What is in Tap Water? (page 2)
What materials are required?
Package of 8 oz plastic drinking cups, distilled water, bottle water, jars, Latex or rubber gloves, and a sample of water taken from a local stream, pond, lake, or river.
Where can the materials be found?
All of the items for this project are available locally at most major retail (Wal-Mart, Target, Dollar general, etc) discount department stores also, a Tri-fold cardboard display board can be purchased from an art & crafts supply store.
- On a rainy day collect a jar full of rainwater. Place the jar in a cool place until the day of the investigation.
- Using a jar fill it with water collected from a nearby stream, pond, river, or lake.
- Set up five clear plastic cups or drinking glasses.
- Fill the first cup half full of the water gathered from the field.
- Fill the 2nd cup half full of distilled water.
- Fill the 3rd cup half full of cold tap water.
- Repeat the same procedure using bottle water, and the rainwater.
- Place the glasses in a warm place preferable in sunlight. After a time, bubbles will be seen collecting on the sides of the glass this is gases which were dissolved in the water.
- Record how long the bubbling last for each sample in a table similar to the one shown below.
|Water Source||Total Gas (bubbling) Release Time|
- On a sheet of graph paper visually display the data in the table by plotting a bar graph of Gas Release Time verse water sample.
- The amount of time it takes for the bubbling to stop is displayed along the vertical axis and the water source samples are displayed along the horizontal axis.
Terms/Concepts: Tap water; white water; gas solubility; solvent; distilled water; experimental control
References to related books
Author: Alice Flanagan
Publisher: Coughlan Publishing ISBN-13: 9780756509774 and ISBN: 0756509777
This book about water is written for elementary school age children. The author describes a myriad of water topics including; its cycle, uses, altering states and types, where it is found and how modern technology channels clean water. The book contains interesting water facts, a glossary, and an index along with a resource page. The young investigator will find this book useful to consult for background material for this science fair project.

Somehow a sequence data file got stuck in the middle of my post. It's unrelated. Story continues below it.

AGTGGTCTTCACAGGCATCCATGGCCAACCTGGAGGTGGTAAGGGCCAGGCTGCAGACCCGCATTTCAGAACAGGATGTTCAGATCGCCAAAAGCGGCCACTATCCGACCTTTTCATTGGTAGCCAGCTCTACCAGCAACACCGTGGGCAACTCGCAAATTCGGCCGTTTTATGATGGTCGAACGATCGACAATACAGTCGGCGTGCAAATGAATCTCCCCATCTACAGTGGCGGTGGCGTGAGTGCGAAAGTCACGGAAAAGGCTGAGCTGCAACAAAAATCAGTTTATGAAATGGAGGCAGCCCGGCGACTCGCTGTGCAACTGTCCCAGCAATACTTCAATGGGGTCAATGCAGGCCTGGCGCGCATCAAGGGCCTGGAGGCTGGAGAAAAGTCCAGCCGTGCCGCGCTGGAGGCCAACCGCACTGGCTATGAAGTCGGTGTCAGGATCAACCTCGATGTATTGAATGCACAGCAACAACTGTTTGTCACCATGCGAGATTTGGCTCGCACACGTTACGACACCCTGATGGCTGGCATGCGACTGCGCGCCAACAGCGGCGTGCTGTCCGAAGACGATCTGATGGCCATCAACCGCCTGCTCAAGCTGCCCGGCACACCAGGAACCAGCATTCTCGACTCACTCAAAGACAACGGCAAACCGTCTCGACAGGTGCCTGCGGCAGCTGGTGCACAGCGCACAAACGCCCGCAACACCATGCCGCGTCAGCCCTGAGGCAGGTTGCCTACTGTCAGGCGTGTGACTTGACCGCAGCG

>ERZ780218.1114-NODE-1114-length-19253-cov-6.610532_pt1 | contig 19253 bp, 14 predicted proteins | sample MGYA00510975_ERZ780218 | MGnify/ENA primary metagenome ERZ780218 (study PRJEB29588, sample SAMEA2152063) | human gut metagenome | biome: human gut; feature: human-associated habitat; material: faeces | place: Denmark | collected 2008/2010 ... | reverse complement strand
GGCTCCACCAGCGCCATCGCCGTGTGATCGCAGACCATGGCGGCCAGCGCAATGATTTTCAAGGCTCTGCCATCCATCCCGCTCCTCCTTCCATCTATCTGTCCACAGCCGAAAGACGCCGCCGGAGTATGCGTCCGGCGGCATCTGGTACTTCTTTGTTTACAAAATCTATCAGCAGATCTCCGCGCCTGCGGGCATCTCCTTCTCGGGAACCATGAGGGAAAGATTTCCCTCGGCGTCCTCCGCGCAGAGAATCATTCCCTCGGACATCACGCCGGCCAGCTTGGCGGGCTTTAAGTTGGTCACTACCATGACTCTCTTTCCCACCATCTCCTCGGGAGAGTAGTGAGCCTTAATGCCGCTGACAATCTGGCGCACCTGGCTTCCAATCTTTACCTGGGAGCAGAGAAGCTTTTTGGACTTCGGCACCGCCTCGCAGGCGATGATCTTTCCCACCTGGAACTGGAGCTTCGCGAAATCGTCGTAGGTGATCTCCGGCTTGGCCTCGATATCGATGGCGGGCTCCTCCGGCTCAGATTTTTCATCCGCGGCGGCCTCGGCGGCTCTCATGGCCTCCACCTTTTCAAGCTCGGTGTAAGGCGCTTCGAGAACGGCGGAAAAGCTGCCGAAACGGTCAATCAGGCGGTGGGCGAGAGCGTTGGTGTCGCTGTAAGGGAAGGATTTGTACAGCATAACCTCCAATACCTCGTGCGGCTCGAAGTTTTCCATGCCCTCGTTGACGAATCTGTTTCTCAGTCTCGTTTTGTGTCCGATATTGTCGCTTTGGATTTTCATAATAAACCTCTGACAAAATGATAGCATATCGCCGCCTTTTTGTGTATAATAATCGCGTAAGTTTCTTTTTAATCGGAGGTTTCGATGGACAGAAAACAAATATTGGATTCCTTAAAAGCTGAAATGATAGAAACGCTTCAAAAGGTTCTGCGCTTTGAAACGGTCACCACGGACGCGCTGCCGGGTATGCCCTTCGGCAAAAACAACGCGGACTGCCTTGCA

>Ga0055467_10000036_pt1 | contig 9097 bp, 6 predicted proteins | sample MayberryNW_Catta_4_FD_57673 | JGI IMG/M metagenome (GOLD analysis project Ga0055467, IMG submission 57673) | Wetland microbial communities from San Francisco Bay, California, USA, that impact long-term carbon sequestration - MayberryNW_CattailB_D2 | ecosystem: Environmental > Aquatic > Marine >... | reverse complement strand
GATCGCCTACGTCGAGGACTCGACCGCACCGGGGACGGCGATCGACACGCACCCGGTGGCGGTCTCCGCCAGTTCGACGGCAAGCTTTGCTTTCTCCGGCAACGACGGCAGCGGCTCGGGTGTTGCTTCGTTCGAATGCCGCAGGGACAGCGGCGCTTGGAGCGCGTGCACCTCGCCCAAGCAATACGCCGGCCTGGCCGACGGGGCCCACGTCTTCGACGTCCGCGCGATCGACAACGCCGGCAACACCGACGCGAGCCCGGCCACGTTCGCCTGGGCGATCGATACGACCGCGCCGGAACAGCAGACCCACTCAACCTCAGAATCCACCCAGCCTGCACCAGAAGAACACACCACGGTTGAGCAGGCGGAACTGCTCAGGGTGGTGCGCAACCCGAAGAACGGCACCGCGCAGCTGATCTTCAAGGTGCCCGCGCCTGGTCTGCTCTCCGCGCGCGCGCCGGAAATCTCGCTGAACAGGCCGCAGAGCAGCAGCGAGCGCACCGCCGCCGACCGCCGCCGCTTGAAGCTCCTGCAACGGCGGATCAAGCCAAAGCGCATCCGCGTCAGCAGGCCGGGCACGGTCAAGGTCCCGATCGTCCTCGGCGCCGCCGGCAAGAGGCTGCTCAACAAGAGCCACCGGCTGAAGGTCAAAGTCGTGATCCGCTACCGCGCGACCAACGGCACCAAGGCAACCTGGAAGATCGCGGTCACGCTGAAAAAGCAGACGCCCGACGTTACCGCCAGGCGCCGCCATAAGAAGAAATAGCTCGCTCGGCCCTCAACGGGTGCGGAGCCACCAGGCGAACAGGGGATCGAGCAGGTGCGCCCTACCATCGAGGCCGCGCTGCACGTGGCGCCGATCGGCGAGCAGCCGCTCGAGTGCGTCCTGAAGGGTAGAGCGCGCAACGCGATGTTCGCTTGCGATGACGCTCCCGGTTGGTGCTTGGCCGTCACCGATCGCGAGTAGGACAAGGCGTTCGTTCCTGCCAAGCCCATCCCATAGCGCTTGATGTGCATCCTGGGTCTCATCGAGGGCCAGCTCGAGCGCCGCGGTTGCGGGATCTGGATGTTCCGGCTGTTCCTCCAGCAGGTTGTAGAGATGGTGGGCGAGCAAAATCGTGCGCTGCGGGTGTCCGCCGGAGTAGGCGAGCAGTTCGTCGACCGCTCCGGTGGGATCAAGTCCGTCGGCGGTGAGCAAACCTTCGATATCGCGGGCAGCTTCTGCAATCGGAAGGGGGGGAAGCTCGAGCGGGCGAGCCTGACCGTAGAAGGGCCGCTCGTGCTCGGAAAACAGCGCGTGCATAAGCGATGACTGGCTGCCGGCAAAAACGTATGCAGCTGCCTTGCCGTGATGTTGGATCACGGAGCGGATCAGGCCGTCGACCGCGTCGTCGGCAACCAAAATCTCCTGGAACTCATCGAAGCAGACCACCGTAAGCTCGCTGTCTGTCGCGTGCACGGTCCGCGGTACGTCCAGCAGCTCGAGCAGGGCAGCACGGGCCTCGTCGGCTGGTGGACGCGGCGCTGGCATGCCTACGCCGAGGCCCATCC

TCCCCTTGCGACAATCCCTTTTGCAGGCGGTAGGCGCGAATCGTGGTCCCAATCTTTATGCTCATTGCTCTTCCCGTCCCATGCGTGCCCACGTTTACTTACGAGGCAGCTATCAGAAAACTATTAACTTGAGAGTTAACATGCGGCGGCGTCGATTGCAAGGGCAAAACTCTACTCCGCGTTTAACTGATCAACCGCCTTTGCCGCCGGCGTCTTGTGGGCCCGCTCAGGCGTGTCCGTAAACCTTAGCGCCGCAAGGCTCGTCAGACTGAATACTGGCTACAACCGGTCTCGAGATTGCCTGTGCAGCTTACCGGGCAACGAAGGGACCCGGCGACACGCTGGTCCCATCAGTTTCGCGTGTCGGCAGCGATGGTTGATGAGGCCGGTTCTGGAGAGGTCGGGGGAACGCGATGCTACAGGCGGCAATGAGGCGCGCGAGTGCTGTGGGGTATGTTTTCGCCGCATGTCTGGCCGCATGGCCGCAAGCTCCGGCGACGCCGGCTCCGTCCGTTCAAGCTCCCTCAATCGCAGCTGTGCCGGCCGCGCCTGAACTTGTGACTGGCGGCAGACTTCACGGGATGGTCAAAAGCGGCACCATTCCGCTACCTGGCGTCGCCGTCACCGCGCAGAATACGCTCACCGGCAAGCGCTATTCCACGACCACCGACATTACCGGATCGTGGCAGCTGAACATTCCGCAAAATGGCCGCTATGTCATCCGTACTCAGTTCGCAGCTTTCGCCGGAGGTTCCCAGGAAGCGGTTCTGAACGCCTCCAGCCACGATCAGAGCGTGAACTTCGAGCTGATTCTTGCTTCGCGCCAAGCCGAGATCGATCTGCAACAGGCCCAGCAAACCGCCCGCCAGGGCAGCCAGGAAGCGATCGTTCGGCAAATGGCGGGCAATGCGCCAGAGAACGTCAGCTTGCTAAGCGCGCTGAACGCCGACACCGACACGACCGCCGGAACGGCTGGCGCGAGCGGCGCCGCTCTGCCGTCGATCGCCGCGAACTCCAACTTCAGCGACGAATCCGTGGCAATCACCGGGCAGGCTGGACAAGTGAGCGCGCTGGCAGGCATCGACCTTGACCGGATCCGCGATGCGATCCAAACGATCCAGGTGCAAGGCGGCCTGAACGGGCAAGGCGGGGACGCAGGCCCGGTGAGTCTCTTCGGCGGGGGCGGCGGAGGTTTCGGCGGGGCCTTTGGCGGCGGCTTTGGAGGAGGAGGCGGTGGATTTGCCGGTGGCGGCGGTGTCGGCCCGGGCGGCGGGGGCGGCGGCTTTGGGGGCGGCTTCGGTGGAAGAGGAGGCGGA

Title: Water Science Fair Projects, Revised and Expanded Using the Scientific Method
Authors: Madeline P. Goodstein and Tom LaBaff & Stephanie LaBaff (Illustrators)
Publisher: Enslow Publishers, Inc. ISBN-13: 9780766034112 and ISBN: 0766034119
This book offers twenty-four experiments that can be used in conjunction with a science fair project. Starting with a brief introduction about the importance of water, the author leads the reader through a detailed description of the scientific method, how to design an experiment, record data, and tips on how to be produce a successful project. The various chapters in the book cover such topics as the structure of water and provide experiments on molecular structure and solubility. Other chapters address the three states of matter and examines why ice cubes float, how changing from solid to liquid requires heat energy, and the process of distillation. The book contains a glossary and research pages.
Links to related sites on the web
Title: Solubility of Gases
Title:How Water Forms
Title: Why does my tap water look cloudy this winter?
Title: The water we drink
NOTE: The Internet is dynamic; websites cited are subject to change without warning or notice!
Warning is hereby given that not all Project Ideas are appropriate for all individuals or in all circumstances. Implementation of any Science Project Idea should be undertaken only in appropriate settings and with appropriate parental or other supervision. Reading and following the safety precautions of all materials used in a project is the sole responsibility of each individual. For further information, consult your state’s handbook of Science Safety.